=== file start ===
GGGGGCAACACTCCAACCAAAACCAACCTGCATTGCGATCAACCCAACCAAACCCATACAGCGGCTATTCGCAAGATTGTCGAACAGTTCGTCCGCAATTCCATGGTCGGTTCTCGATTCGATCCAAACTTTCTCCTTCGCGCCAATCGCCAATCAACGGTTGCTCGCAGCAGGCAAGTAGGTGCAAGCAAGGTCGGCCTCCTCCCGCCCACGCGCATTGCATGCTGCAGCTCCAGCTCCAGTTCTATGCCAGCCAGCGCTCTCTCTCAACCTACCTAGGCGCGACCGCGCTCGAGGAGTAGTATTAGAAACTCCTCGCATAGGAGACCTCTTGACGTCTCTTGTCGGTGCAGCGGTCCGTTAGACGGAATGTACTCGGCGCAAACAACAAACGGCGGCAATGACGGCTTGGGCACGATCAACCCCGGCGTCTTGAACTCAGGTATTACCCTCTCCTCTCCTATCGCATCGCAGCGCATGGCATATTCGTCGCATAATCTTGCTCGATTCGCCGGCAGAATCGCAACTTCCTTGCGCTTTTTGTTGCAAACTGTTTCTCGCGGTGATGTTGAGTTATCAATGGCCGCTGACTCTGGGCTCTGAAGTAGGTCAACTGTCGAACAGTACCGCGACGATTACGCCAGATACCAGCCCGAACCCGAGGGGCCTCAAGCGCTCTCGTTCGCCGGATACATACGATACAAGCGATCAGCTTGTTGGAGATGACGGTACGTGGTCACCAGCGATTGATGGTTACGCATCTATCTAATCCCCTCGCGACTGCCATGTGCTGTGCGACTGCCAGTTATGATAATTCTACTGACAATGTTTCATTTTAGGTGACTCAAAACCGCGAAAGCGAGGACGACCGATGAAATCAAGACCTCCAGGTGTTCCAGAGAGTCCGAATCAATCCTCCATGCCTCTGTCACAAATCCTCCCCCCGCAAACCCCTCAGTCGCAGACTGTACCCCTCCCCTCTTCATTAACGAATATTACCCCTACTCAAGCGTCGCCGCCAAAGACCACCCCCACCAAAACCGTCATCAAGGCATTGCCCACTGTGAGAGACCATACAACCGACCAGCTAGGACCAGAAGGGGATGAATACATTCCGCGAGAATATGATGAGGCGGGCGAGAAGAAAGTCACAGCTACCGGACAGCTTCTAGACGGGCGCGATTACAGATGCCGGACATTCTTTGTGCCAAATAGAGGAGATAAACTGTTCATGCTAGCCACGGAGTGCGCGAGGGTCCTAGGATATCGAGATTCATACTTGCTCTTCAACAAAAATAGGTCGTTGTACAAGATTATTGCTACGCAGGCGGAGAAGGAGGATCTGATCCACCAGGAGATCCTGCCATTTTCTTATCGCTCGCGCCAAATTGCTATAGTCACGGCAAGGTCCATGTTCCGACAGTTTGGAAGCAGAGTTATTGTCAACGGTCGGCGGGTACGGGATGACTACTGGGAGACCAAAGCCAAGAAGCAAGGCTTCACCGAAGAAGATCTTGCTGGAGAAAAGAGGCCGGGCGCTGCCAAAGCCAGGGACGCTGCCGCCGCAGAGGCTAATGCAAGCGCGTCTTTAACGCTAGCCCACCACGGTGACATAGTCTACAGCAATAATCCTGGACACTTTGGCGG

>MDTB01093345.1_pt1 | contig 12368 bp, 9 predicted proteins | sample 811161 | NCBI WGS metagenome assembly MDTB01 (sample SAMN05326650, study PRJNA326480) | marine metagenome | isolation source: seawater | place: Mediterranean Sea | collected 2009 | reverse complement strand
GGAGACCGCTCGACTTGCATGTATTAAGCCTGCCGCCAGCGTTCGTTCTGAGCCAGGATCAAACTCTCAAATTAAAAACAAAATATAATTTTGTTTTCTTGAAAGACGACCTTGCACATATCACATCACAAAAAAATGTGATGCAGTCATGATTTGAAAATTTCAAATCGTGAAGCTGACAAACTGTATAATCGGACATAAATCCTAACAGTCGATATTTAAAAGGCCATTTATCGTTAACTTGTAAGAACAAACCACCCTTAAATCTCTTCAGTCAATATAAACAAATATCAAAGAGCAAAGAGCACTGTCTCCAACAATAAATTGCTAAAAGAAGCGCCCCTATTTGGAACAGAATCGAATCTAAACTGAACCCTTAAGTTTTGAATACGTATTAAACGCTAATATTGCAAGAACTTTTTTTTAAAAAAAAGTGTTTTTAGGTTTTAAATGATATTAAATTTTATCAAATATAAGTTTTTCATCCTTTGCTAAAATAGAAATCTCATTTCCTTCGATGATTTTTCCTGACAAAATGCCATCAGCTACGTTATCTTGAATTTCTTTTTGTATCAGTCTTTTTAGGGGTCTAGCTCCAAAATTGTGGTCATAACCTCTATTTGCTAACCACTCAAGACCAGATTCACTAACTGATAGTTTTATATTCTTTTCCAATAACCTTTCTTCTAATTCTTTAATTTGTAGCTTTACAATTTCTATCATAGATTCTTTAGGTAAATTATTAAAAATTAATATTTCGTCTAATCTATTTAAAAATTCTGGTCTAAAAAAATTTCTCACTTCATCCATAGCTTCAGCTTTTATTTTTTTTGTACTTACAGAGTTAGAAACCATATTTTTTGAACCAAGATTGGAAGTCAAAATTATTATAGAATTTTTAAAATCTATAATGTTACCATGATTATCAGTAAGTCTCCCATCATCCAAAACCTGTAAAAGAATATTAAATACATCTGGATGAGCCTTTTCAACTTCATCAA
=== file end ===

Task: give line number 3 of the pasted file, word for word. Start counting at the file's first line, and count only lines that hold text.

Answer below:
GGAGACCGCTCGACTTGCATGTATTAAGCCTGCCGCCAGCGTTCGTTCTGAGCCAGGATCAAACTCTCAAATTAAAAACAAAATATAATTTTGTTTTCTTGAAAGACGACCTTGCACATATCACATCACAAAAAAATGTGATGCAGTCATGATTTGAAAATTTCAAATCGTGAAGCTGACAAACTGTATAATCGGACATAAATCCTAACAGTCGATATTTAAAAGGCCATTTATCGTTAACTTGTAAGAACAAACCACCCTTAAATCTCTTCAGTCAATATAAACAAATATCAAAGAGCAAAGAGCACTGTCTCCAACAATAAATTGCTAAAAGAAGCGCCCCTATTTGGAACAGAATCGAATCTAAACTGAACCCTTAAGTTTTGAATACGTATTAAACGCTAATATTGCAAGAACTTTTTTTTAAAAAAAAGTGTTTTTAGGTTTTAAATGATATTAAATTTTATCAAATATAAGTTTTTCATCCTTTGCTAAAATAGAAATCTCATTTCCTTCGATGATTTTTCCTGACAAAATGCCATCAGCTACGTTATCTTGAATTTCTTTTTGTATCAGTCTTTTTAGGGGTCTAGCTCCAAAATTGTGGTCATAACCTCTATTTGCTAACCACTCAAGACCAGATTCACTAACTGATAGTTTTATATTCTTTTCCAATAACCTTTCTTCTAATTCTTTAATTTGTAGCTTTACAATTTCTATCATAGATTCTTTAGGTAAATTATTAAAAATTAATATTTCGTCTAATCTATTTAAAAATTCTGGTCTAAAAAAATTTCTCACTTCATCCATAGCTTCAGCTTTTATTTTTTTTGTACTTACAGAGTTAGAAACCATATTTTTTGAACCAAGATTGGAAGTCAAAATTATTATAGAATTTTTAAAATCTATAATGTTACCATGATTATCAGTAAGTCTCCCATCATCCAAAACCTGTAAAAGAATATTAAATACATCTGGATGAGCCTTTTCAACTTCATCAA